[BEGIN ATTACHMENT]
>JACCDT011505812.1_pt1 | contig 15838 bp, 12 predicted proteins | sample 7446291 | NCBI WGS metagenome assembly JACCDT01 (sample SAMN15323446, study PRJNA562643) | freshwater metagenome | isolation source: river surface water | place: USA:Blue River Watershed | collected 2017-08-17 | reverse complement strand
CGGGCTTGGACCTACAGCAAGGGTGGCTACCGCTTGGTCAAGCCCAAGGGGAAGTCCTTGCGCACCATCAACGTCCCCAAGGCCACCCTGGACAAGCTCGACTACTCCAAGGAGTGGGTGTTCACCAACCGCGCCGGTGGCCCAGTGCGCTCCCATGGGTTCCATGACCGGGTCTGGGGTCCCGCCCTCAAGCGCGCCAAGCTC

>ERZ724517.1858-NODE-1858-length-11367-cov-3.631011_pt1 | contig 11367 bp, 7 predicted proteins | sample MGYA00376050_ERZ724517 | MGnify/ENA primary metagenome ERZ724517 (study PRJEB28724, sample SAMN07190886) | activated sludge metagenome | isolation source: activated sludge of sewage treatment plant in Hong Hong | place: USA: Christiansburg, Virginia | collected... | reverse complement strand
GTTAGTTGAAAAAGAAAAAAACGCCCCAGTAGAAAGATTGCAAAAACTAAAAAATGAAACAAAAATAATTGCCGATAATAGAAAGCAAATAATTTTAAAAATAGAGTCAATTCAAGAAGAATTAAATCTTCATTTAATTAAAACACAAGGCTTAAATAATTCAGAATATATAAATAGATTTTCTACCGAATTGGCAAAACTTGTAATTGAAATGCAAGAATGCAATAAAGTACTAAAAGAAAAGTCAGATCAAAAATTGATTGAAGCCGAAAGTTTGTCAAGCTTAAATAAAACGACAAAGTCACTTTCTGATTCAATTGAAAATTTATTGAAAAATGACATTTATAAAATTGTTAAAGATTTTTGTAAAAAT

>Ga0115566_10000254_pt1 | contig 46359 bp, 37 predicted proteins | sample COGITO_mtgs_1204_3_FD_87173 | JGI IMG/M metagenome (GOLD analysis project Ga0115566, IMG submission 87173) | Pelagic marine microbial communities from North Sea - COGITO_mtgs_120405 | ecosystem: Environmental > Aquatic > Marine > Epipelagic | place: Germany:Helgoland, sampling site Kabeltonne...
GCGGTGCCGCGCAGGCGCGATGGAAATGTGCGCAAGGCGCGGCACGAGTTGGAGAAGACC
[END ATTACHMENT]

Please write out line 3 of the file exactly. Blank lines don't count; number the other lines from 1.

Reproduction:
>ERZ724517.1858-NODE-1858-length-11367-cov-3.631011_pt1 | contig 11367 bp, 7 predicted proteins | sample MGYA00376050_ERZ724517 | MGnify/ENA primary metagenome ERZ724517 (study PRJEB28724, sample SAMN07190886) | activated sludge metagenome | isolation source: activated sludge of sewage treatment plant in Hong Hong | place: USA: Christiansburg, Virginia | collected... | reverse complement strand